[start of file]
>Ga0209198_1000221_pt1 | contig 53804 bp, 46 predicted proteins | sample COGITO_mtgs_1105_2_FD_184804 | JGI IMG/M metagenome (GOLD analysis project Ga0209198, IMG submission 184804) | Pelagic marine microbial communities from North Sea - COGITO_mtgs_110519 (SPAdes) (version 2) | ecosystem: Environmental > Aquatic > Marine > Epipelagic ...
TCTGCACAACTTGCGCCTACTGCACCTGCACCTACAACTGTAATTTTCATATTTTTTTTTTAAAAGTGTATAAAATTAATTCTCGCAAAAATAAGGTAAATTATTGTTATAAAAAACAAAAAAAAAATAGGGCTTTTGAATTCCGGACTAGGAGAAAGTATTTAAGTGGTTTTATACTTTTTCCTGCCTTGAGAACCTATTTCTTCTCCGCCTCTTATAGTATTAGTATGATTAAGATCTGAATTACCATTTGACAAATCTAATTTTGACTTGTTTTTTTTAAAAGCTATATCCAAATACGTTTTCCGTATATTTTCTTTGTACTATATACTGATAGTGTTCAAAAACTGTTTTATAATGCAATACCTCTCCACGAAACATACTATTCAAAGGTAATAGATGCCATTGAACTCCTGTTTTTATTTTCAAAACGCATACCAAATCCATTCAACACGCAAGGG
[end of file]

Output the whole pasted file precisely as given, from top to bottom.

>Ga0209198_1000221_pt1 | contig 53804 bp, 46 predicted proteins | sample COGITO_mtgs_1105_2_FD_184804 | JGI IMG/M metagenome (GOLD analysis project Ga0209198, IMG submission 184804) | Pelagic marine microbial communities from North Sea - COGITO_mtgs_110519 (SPAdes) (version 2) | ecosystem: Environmental > Aquatic > Marine > Epipelagic ...
TCTGCACAACTTGCGCCTACTGCACCTGCACCTACAACTGTAATTTTCATATTTTTTTTTTAAAAGTGTATAAAATTAATTCTCGCAAAAATAAGGTAAATTATTGTTATAAAAAACAAAAAAAAAATAGGGCTTTTGAATTCCGGACTAGGAGAAAGTATTTAAGTGGTTTTATACTTTTTCCTGCCTTGAGAACCTATTTCTTCTCCGCCTCTTATAGTATTAGTATGATTAAGATCTGAATTACCATTTGACAAATCTAATTTTGACTTGTTTTTTTTAAAAGCTATATCCAAATACGTTTTCCGTATATTTTCTTTGTACTATATACTGATAGTGTTCAAAAACTGTTTTATAATGCAATACCTCTCCACGAAACATACTATTCAAAGGTAATAGATGCCATTGAACTCCTGTTTTTATTTTCAAAACGCATACCAAATCCATTCAACACGCAAGGG